The concept of paying for goods is very old. Early settlers paid for goods received by exchanging their own goods and produce. Soon, the barter system gave way to formal currency with a standard value. From then to now, payment procedures have evolved, and are still doing so. Retail payments are no exception.

Today, shoppers depend on the omnichannel experience. With the advent of voice-based home assistant devices, a command such as, “Alexa, order a bag of pet food from (store name)” is going to be quite common. In such a scenario, customers may register one or more payment options with the voice assistant and expect that to be used, and to be alerted when an unlikely amount of money is spent through this channel. In a way, the concerns surrounding payment options are the same as they were a few years ago. However, as a retailer, you must reassure your customers that

a) There are several payment options available to them, and they can choose to pay however they want; and

b) You have taken steps to ensure that transactions across devices are secure.

With this basic premise in mind, let’s explore a few retail payments options available today. You need not integrate all of them. Instead, choose those options that your customers are likely to prefer.

Web Payment Gateways

retail payments-web

Of all the three payment options discussed here, using a payment gateway has been around for the longest time. When cards or internet banking credentials are used to pay for an order, a payment gateway is involved. As the name suggests, a payment gateway acts as a secure intermediary that collects card information from the customer, sends the debit request to the bank and upon the availability of funds, processes the payment.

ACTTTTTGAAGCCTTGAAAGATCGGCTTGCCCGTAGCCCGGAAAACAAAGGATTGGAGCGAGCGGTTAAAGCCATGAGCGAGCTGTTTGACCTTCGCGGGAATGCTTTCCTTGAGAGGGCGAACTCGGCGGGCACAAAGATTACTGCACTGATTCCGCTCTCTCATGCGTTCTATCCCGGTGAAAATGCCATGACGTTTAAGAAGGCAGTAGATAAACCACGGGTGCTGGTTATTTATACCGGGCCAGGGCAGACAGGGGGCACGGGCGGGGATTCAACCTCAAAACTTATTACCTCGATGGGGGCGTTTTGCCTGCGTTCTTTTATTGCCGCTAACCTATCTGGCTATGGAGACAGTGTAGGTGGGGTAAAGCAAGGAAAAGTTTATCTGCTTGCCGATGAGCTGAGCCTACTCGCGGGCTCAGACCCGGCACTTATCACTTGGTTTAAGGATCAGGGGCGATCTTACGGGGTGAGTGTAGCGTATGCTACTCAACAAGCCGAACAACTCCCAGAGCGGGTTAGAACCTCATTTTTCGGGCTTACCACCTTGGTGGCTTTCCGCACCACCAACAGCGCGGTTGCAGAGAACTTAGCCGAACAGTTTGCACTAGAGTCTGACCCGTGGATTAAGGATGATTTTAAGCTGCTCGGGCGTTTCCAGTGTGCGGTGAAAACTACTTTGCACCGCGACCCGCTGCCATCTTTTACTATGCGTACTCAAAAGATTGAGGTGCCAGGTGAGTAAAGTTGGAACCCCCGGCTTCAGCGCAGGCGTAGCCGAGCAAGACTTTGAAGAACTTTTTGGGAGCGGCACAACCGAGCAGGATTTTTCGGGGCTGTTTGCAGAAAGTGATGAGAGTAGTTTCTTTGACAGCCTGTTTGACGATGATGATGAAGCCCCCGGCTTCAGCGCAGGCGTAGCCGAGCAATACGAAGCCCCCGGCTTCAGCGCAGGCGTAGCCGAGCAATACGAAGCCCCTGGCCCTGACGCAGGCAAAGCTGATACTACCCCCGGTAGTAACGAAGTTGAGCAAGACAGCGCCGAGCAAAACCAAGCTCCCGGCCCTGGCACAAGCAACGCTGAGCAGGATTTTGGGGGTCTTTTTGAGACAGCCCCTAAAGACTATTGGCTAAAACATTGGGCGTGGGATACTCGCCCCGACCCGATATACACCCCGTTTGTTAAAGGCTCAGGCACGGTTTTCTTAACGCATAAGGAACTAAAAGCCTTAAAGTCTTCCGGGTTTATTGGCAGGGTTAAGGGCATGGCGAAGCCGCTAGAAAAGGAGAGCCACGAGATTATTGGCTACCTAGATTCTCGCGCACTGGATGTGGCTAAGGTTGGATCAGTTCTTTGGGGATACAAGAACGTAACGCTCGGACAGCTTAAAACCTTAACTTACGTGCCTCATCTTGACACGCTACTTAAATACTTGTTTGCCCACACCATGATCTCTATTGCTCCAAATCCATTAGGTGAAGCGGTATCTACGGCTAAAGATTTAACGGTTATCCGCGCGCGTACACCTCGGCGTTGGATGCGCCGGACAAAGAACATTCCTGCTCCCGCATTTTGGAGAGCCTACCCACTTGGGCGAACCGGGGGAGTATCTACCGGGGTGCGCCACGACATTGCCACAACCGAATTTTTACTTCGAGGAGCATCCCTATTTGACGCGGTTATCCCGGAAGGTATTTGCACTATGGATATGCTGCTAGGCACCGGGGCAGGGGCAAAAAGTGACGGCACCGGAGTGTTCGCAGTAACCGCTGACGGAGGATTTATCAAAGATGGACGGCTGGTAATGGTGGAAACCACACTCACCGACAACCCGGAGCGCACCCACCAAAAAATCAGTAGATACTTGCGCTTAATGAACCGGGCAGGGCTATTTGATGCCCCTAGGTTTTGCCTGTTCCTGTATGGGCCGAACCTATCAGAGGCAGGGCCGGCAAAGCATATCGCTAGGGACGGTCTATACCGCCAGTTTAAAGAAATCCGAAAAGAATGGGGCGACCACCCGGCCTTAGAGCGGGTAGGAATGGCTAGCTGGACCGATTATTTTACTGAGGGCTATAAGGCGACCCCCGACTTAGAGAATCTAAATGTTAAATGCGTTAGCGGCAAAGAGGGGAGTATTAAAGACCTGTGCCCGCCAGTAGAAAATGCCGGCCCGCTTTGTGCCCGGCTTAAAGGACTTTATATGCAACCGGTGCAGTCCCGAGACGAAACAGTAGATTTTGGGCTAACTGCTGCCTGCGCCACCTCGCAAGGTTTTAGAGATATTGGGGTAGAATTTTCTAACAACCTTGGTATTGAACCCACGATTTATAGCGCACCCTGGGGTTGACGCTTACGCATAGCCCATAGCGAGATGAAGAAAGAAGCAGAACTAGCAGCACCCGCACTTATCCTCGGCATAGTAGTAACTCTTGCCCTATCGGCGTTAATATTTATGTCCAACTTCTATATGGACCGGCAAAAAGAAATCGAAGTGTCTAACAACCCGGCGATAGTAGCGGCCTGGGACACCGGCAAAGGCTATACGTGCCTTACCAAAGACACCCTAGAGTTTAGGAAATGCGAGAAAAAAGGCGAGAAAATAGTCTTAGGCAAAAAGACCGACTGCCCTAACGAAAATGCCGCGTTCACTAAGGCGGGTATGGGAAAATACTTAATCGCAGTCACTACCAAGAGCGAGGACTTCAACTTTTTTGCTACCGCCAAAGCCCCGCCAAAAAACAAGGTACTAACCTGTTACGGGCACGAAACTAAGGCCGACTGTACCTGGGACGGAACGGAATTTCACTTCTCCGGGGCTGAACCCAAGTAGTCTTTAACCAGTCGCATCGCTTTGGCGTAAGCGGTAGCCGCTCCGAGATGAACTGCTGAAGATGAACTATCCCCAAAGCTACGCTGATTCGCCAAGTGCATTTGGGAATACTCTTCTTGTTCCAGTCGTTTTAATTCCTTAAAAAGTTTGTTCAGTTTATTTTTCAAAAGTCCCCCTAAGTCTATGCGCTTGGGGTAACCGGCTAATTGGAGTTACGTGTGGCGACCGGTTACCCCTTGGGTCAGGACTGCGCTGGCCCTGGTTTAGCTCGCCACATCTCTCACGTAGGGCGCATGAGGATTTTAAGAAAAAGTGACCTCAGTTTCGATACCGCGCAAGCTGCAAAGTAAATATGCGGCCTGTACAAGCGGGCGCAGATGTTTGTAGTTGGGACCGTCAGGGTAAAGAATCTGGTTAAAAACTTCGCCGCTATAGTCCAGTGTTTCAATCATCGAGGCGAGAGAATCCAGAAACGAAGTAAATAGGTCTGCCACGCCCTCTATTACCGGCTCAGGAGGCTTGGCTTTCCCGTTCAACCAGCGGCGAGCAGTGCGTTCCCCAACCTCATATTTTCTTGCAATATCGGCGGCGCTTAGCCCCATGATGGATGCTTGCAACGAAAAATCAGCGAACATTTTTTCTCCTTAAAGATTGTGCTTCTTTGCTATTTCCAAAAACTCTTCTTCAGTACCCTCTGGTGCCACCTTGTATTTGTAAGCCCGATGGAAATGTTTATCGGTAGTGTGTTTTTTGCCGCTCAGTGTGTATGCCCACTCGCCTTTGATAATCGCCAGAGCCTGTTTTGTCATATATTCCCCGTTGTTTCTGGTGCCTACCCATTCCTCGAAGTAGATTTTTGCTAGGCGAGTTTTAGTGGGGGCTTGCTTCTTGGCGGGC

Stripe and PayPal are both payment gateways, as are WorldPay, CCAvenue and 2Checkout.

In all of these cases, the ability to read a card, encrypt information, transmit to the issuing bank and receive funds is a standard feature of all payment gateways.

The Pros

  • People encounter it on almost every e-commerce site they visit. We are used to seeing the security certificates, a tick-mark on the checkout page and many other visual cues that tell us that our money is safe. In other words, a payment gateway can inspire trust in your customers.
  • Payment gateway providers always update their services to protect sensitive information from falling into the wrong hands. They are usually considered very safe.

The Cons

  • The greatest drawback of payment gateways is the fairly steep fee you pay the gateway service provider for each transaction.
  • Reliability of some gateways is an issue which could lead to a large number of cart-drop offs due to cards being rejected. Pick a gateway which has a wide acceptability range

Card Device Gateways

retail payments-card device

If you’ve ever paid by card at a retail outlet, you’ve experienced a card device gateway. They function much like the online payment gateways in that they gather card information and debit your bank account in a secure manner.

A distinction must be made here between traditional card swiping machines and modern card readers like Square. Traditional machines that print out a receipt often use Ingenico hardware and Vantiv or Mercury as the card processor and for payment gateway integration. They are swiftly being replaced by their thinner, more mobile-friendly, receipt-free counterparts like Square that are far easier to carry around.

The Pros

  • Options like Square can be carried around to accept payments at pop-up stores and markets. In retail outlets, a card reader is almost an indispensable feature as of today.
  • Having been around for the longest time, customer resistance to swiping cards on a reader is very low.

The Cons

  • Some legacy card readers come with fine print clauses regarding lock-ins and severance fee which one should be careful about.
  • There is some risk of fraud with card machines, as they can be tampered with to steal and mirror sensitive data.